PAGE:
“I would maintain that thanks are the highest form of thought; and that gratitude is happiness doubled by wonder.”
— G.K. Chesterton
The last Thursday in November is inevitably the one day of the year where my homesickness soars to unprecedented levels. Yes, being away for Christmas is hard, but there’s something about Thanksgiving that makes it even harder. After hearing other Americans the past couple of weeks explain to Brits what it exactly it is that makes the holiday so wonderful to them, I’ve realized I’m not alone in my sentiments: it’s like Christmas, but better. All the food and family and fun, with none of the pressure of gifts and certainly nowhere near the massive commercialization. And so I’ve come to expect that pang, a little twinge of sadness, every time I Skype home on Thanksgiving. Maybe it’s just that my entire extended family seems to have that afterglow of gluttony on their faces and all I’ve had is spaghetti, but I always miss home a little more this time of the year.
When we were younger, my mother–much to the chagrin of everyone’s grumbling stomachs–would hand out five kernels of corn to each of us and before we dared touch the turkey, dip a finger into creamy mashed potatoes, or, God forbid, sample Grandma’s green jello salad, we had to go around and say five things we were thankful for. I hate lists and will have nothing to do with them in my normal blog routine–we can all figure out the “Top 10 Most Amazing” whatever’s wherever on our own, right? But, in the spirit of the season and given that it’s been an exceptionally good week in London, I thought I might dig up the old tradition…with or without the kernels to help me count.
I spent the summer at home practically stalking sites like Gumtree (a British version of Craig’s List) and Kingston’s own accommodation site. I bought Skype credit to call landlords and agents and did my best to convince them I would wire over a deposit to secure a room for September. Ha! Like that worked well. But now that it’s been two months since moving into my current flat in London, I can, with that blessed gift of hindsight, see why none of my desperate attempts this summer panned out. Although both Welsh Nick and Zambian-English Keith are lovely, it’s an Essex girl named Claire who has made me know for sure I was meant for this flat. Whether it’s catching up on the latest episode of Gossip Girl, nipping over to our local pub for a quick drink, or sharing travel stories and plans for new trips, my new friendship with Claire is one of those connections that makes each day a little brighter.
Keeping in with the theme of one our favorite shows–“Come Dine With Me,” in which a group of four or five random people take turns cooking and entertaining each other–Claire has been fixing up some exquisitely tasty dinners for us the past few Friday nights. Two weeks ago it was a Moroccan-themed dish of lamb and red peppers, stuffed with chili, couscous, and halloumi cheese. Last week it was a Thai green curry with chicken and veges. “Where will we go next week?” Claire asked as we sat down to eat.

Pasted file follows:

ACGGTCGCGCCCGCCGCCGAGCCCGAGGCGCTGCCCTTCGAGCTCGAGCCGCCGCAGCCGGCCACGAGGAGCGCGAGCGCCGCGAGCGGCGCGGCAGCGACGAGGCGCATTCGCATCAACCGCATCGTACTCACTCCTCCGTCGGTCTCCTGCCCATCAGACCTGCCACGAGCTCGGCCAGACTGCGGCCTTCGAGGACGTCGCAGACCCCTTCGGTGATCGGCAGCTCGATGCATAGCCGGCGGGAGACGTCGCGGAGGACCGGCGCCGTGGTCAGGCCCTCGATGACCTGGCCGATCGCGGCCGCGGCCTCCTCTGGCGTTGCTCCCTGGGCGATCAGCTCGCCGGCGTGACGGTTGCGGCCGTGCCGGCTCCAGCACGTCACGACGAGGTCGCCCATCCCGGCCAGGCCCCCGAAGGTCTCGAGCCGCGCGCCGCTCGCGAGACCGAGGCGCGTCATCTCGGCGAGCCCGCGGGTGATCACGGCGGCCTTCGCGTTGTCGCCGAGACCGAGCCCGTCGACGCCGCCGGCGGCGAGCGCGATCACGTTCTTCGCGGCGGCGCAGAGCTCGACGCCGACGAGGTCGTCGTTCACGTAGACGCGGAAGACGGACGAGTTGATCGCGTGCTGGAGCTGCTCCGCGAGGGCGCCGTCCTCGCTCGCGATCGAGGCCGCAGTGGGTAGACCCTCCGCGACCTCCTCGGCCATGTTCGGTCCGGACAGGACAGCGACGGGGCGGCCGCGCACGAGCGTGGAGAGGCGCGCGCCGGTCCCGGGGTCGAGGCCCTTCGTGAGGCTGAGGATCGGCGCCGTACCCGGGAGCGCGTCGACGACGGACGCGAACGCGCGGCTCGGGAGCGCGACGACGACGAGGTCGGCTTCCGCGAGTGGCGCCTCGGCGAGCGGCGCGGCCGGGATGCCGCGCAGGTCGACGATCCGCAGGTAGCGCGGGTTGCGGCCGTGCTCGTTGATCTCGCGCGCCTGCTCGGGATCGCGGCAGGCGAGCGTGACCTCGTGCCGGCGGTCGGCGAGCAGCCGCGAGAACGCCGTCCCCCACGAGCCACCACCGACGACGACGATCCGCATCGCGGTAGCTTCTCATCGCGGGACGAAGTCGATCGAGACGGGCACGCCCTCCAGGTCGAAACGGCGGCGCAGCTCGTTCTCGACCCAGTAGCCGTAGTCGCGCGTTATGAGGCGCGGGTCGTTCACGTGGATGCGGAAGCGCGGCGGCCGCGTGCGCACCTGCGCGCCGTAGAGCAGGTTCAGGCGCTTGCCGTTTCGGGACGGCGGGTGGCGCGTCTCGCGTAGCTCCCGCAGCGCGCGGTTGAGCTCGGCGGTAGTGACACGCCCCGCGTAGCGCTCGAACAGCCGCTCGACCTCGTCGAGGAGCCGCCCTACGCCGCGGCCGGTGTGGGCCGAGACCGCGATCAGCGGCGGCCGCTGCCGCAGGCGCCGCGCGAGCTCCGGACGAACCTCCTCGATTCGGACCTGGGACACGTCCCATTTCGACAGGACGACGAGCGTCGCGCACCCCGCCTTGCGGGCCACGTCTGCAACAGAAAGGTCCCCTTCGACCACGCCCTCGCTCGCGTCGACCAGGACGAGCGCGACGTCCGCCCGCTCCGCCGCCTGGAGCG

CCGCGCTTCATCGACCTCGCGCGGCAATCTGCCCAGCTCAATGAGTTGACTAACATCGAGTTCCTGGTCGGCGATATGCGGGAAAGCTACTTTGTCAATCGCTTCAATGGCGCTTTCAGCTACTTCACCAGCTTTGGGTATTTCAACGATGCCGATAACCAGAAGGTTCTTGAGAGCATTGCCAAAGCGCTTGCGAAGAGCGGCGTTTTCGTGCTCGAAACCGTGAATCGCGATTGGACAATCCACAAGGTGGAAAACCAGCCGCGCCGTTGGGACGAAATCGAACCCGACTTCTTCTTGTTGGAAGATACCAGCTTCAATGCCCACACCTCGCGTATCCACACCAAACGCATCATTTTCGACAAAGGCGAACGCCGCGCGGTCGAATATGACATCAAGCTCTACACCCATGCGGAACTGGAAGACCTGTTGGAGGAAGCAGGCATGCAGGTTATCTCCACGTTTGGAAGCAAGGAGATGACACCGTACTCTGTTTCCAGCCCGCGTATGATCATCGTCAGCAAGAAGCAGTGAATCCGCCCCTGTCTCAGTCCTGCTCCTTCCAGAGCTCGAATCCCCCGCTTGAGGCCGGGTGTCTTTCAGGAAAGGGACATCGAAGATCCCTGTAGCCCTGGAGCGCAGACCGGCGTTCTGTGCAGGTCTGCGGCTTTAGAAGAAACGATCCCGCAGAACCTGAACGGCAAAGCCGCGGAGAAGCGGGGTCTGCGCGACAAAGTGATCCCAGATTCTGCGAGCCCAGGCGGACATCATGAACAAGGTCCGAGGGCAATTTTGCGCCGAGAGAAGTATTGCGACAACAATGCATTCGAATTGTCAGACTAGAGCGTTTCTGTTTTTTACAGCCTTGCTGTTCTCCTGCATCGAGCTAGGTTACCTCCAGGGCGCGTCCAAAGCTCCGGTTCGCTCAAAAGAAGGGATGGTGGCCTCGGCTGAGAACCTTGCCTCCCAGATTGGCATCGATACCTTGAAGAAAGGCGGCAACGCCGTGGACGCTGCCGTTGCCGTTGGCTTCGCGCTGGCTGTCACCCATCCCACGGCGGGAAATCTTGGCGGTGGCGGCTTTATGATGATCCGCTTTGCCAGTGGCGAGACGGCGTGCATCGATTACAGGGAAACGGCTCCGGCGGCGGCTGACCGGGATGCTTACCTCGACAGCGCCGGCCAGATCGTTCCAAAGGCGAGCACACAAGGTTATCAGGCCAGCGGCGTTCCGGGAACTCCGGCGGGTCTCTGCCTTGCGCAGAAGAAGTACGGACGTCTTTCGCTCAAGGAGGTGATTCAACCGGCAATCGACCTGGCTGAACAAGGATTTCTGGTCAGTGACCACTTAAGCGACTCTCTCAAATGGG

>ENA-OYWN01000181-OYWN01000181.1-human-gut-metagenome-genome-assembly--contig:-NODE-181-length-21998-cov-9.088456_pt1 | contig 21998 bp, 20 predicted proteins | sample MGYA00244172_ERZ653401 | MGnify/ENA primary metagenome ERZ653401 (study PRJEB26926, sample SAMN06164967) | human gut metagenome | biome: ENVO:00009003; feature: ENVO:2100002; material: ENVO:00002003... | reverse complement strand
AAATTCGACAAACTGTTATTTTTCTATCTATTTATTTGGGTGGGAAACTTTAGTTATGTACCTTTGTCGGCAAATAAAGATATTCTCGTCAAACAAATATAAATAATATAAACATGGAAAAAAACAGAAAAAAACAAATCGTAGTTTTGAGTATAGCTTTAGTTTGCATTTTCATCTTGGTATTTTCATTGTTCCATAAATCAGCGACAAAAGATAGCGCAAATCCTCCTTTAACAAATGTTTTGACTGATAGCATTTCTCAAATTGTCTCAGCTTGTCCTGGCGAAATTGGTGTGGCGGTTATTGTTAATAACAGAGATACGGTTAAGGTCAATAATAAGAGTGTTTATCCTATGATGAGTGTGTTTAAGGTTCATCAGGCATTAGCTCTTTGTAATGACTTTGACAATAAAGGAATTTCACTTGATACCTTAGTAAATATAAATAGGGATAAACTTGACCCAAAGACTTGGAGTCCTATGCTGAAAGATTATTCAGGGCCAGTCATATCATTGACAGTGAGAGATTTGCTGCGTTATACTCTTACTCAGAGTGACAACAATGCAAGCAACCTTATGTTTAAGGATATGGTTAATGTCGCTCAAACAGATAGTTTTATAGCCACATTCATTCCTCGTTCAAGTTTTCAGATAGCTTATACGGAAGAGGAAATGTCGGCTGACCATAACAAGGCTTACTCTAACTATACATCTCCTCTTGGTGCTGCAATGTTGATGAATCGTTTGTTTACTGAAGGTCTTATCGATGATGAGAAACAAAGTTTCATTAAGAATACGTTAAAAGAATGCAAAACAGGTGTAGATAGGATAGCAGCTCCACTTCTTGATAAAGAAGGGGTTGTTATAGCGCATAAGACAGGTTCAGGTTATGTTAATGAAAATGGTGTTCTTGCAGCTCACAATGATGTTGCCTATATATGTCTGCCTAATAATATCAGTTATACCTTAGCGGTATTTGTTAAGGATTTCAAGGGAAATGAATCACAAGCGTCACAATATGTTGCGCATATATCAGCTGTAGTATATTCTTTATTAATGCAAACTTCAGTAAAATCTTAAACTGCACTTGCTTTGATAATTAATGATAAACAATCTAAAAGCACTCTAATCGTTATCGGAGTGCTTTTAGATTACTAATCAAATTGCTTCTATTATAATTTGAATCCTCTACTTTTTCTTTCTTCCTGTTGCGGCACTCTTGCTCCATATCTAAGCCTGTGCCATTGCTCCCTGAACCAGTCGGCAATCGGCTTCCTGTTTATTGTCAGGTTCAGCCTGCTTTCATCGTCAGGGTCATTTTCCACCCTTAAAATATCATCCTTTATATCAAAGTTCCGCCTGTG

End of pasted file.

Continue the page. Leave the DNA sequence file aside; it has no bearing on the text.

I first met Dr. Chris Barlow, a fine art historian, two years ago through my flatmates at the time, Kim and Emily. Although they’ve seen moved back to the States, they sent me an email from Chris about a month ago, an invitation for the opening night of a contemporary art exhibition here in London. I was intrigued, and invited my Slovenian friend Tanja along to take advantage of her art expertise. The exhibit, held in La Galleria along the Royal Opera Parade, was called “Parallax,” which, I’ve since found out, means, “the apparent displacement of an object as seen from two different points that are not on a line with the object” (thanks, Princeton.) The paintings and pieces displayed couldn’t have been any more different from each other, but apparently that was the idea. “The theme is that there is no theme,” Chris explained to us. “How very postmodern of you,” was my response. “We need a new art history,” Tonja said to Chris as they discussed it further. I simply rolled my eyes, loving every minute of it.
4. Travel bloggers
It’s true. Ever since TBEX in Copenhagen, I can’t get enough of them. Even as we parted ways after our whirlwind Danish adventure, I was excited to find out that many of the people I met at the conference are based here in London. I’ve since gotten together with some of them at a house party hosted by the esteemed Travelling Editor, otherwise known as Dylan. Last week I had a chance to attend a lunch the Dubai Tourism Board was giving especially for travel bloggers and last night, Matt and Deborah of Travel With a Mate hosted a monthly London Travel Bloggers meetup at the Founders Arm in Blackfriars, where I got to catch up with my friend Justin and hear about the next 48-Hour Adventure he’s got up his sleeve. Conversations with Justin, Dylan and their friends were some of the most stimulating and thought-provoking I’ve had in a while, from freedom for Tibet to genocide in Africa and figuring out just how to make our love for travel and the world work. Who knew Copenhagen would open up so many doors in London?
5. The view
With a wall of windows overlooking the Thames, last night’s pub couldn’t have been located any better. As enjoyable as the conversations were around our table, I felt myself distracted half the time by the dome of St. Paul’s literally just across the river. It’s amazing how easy it is to get caught up in yourself here, in the craziness of commuting and the busy-ness of life. But pressing pause for a few seconds just to take in the view around me is enough to know I couldn’t imagine being anywhere but here…